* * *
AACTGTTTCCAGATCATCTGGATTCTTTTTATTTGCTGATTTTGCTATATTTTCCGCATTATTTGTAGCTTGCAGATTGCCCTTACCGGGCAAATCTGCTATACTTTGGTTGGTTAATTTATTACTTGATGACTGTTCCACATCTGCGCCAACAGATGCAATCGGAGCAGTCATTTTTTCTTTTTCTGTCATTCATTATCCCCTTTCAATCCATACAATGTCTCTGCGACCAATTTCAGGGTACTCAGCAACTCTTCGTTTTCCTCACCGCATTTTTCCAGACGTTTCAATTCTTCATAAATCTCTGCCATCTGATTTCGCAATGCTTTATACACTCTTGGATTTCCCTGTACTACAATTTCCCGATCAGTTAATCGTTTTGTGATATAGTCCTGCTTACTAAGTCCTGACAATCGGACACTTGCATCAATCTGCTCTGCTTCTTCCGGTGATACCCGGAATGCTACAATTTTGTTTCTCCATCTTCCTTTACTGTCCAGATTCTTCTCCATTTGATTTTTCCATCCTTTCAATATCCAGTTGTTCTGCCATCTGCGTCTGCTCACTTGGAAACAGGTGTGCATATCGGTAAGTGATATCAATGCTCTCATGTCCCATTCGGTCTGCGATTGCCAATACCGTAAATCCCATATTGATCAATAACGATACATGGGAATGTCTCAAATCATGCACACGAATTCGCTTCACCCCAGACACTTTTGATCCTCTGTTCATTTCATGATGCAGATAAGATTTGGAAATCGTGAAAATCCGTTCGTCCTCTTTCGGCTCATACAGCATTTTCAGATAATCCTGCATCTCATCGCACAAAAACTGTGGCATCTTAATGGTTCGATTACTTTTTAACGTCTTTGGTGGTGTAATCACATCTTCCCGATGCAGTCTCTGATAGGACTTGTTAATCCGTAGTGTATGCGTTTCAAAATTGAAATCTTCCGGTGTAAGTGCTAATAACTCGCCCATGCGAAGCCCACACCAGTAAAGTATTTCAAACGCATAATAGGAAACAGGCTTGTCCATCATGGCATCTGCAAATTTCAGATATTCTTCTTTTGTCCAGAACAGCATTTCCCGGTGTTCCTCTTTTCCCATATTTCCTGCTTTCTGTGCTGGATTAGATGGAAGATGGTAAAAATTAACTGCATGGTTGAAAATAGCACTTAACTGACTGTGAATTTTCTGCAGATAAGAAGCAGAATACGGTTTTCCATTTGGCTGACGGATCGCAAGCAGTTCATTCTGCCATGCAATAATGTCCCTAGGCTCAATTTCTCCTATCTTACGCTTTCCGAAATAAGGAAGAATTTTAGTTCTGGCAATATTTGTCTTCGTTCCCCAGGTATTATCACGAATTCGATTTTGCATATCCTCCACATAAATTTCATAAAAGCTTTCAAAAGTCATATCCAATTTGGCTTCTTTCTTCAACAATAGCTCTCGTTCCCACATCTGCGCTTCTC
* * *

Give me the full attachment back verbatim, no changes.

AACTGTTTCCAGATCATCTGGATTCTTTTTATTTGCTGATTTTGCTATATTTTCCGCATTATTTGTAGCTTGCAGATTGCCCTTACCGGGCAAATCTGCTATACTTTGGTTGGTTAATTTATTACTTGATGACTGTTCCACATCTGCGCCAACAGATGCAATCGGAGCAGTCATTTTTTCTTTTTCTGTCATTCATTATCCCCTTTCAATCCATACAATGTCTCTGCGACCAATTTCAGGGTACTCAGCAACTCTTCGTTTTCCTCACCGCATTTTTCCAGACGTTTCAATTCTTCATAAATCTCTGCCATCTGATTTCGCAATGCTTTATACACTCTTGGATTTCCCTGTACTACAATTTCCCGATCAGTTAATCGTTTTGTGATATAGTCCTGCTTACTAAGTCCTGACAATCGGACACTTGCATCAATCTGCTCTGCTTCTTCCGGTGATACCCGGAATGCTACAATTTTGTTTCTCCATCTTCCTTTACTGTCCAGATTCTTCTCCATTTGATTTTTCCATCCTTTCAATATCCAGTTGTTCTGCCATCTGCGTCTGCTCACTTGGAAACAGGTGTGCATATCGGTAAGTGATATCAATGCTCTCATGTCCCATTCGGTCTGCGATTGCCAATACCGTAAATCCCATATTGATCAATAACGATACATGGGAATGTCTCAAATCATGCACACGAATTCGCTTCACCCCAGACACTTTTGATCCTCTGTTCATTTCATGATGCAGATAAGATTTGGAAATCGTGAAAATCCGTTCGTCCTCTTTCGGCTCATACAGCATTTTCAGATAATCCTGCATCTCATCGCACAAAAACTGTGGCATCTTAATGGTTCGATTACTTTTTAACGTCTTTGGTGGTGTAATCACATCTTCCCGATGCAGTCTCTGATAGGACTTGTTAATCCGTAGTGTATGCGTTTCAAAATTGAAATCTTCCGGTGTAAGTGCTAATAACTCGCCCATGCGAAGCCCACACCAGTAAAGTATTTCAAACGCATAATAGGAAACAGGCTTGTCCATCATGGCATCTGCAAATTTCAGATATTCTTCTTTTGTCCAGAACAGCATTTCCCGGTGTTCCTCTTTTCCCATATTTCCTGCTTTCTGTGCTGGATTAGATGGAAGATGGTAAAAATTAACTGCATGGTTGAAAATAGCACTTAACTGACTGTGAATTTTCTGCAGATAAGAAGCAGAATACGGTTTTCCATTTGGCTGACGGATCGCAAGCAGTTCATTCTGCCATGCAATAATGTCCCTAGGCTCAATTTCTCCTATCTTACGCTTTCCGAAATAAGGAAGAATTTTAGTTCTGGCAATATTTGTCTTCGTTCCCCAGGTATTATCACGAATTCGATTTTGCATATCCTCCACATAAATTTCATAAAAGCTTTCAAAAGTCATATCCAATTTGGCTTCTTTCTTCAACAATAGCTCTCGTTCCCACATCTGCGCTTCTC